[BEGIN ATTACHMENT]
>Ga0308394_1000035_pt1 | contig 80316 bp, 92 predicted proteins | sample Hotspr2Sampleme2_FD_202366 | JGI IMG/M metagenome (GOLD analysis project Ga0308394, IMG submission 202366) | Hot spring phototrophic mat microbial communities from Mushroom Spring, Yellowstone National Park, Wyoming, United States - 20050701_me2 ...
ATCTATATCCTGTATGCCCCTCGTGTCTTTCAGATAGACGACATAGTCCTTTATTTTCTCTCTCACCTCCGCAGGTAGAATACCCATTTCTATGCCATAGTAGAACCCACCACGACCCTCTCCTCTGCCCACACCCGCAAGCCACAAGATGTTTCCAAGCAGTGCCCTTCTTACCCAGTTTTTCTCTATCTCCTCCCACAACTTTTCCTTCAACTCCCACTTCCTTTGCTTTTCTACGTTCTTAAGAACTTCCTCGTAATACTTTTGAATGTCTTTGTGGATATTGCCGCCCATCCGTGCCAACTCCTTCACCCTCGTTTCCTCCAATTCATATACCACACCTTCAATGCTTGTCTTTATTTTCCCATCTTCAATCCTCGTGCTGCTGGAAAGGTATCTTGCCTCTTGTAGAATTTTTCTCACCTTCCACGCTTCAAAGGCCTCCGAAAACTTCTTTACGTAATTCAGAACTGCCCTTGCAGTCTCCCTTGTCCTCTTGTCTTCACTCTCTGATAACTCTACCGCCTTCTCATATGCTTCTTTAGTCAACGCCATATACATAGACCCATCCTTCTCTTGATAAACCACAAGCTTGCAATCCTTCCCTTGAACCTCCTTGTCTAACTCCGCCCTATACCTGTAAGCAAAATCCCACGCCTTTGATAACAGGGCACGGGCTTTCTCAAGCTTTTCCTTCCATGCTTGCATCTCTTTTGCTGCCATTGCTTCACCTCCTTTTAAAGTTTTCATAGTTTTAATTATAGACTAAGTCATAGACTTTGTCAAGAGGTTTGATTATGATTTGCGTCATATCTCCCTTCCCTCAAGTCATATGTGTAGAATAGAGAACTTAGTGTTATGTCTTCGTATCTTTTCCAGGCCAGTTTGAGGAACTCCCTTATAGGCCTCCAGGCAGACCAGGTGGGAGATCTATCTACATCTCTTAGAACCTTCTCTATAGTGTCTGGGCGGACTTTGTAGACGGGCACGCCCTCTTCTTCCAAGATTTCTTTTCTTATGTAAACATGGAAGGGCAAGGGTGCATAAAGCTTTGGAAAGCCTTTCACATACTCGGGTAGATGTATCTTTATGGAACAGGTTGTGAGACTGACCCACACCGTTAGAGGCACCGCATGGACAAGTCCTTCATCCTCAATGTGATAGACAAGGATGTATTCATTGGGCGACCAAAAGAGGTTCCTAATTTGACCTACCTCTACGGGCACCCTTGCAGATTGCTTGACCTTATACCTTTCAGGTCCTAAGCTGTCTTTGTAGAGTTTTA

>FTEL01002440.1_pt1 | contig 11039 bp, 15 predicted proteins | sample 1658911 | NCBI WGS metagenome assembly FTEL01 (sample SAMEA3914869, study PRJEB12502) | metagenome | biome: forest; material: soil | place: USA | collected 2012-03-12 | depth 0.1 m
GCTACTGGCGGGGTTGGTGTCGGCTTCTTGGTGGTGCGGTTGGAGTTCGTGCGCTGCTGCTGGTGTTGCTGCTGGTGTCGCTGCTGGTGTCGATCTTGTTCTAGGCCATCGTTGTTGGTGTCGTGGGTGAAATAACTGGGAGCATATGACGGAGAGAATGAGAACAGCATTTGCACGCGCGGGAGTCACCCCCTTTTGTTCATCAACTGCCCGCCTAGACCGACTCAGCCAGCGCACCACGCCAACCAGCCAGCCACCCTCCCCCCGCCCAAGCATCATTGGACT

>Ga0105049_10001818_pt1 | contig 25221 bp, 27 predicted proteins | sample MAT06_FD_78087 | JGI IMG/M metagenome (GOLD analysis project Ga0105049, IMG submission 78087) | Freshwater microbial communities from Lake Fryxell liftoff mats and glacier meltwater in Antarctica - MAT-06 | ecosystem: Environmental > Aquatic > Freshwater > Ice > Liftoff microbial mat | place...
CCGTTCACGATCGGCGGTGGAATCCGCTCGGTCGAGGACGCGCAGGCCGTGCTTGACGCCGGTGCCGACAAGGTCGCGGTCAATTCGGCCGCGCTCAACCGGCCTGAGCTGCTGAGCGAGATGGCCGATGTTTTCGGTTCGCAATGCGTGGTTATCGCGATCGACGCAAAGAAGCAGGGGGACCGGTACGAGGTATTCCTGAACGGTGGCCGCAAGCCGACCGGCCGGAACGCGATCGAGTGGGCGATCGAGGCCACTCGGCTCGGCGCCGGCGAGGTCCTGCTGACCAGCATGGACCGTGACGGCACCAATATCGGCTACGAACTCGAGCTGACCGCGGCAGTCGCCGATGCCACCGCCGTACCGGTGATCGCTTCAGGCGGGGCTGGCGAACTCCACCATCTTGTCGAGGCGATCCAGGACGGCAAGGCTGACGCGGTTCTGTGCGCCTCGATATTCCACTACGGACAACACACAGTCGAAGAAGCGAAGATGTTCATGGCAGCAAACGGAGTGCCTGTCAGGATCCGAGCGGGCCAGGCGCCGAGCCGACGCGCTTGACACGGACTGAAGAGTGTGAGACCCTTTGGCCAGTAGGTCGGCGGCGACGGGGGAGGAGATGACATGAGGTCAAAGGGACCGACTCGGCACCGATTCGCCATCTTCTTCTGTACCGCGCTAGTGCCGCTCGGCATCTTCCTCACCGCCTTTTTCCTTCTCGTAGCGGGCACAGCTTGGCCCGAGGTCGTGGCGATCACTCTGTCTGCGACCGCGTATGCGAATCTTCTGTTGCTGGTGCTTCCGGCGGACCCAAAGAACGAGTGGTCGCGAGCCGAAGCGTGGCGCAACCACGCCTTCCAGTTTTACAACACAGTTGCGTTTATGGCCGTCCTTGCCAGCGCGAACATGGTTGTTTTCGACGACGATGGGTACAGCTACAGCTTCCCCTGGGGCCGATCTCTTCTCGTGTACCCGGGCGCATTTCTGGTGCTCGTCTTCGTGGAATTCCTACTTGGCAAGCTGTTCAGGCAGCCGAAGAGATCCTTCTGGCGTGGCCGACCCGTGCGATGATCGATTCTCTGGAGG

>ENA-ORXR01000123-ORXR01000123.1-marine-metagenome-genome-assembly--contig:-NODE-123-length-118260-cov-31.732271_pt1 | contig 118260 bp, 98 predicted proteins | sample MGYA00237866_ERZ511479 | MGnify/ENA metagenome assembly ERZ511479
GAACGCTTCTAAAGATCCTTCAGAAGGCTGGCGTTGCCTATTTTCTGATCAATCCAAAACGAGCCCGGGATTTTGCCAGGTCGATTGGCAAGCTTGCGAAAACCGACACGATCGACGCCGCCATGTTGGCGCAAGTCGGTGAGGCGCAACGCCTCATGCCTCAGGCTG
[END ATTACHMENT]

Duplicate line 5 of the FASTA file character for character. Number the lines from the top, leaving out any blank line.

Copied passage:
>Ga0105049_10001818_pt1 | contig 25221 bp, 27 predicted proteins | sample MAT06_FD_78087 | JGI IMG/M metagenome (GOLD analysis project Ga0105049, IMG submission 78087) | Freshwater microbial communities from Lake Fryxell liftoff mats and glacier meltwater in Antarctica - MAT-06 | ecosystem: Environmental > Aquatic > Freshwater > Ice > Liftoff microbial mat | place...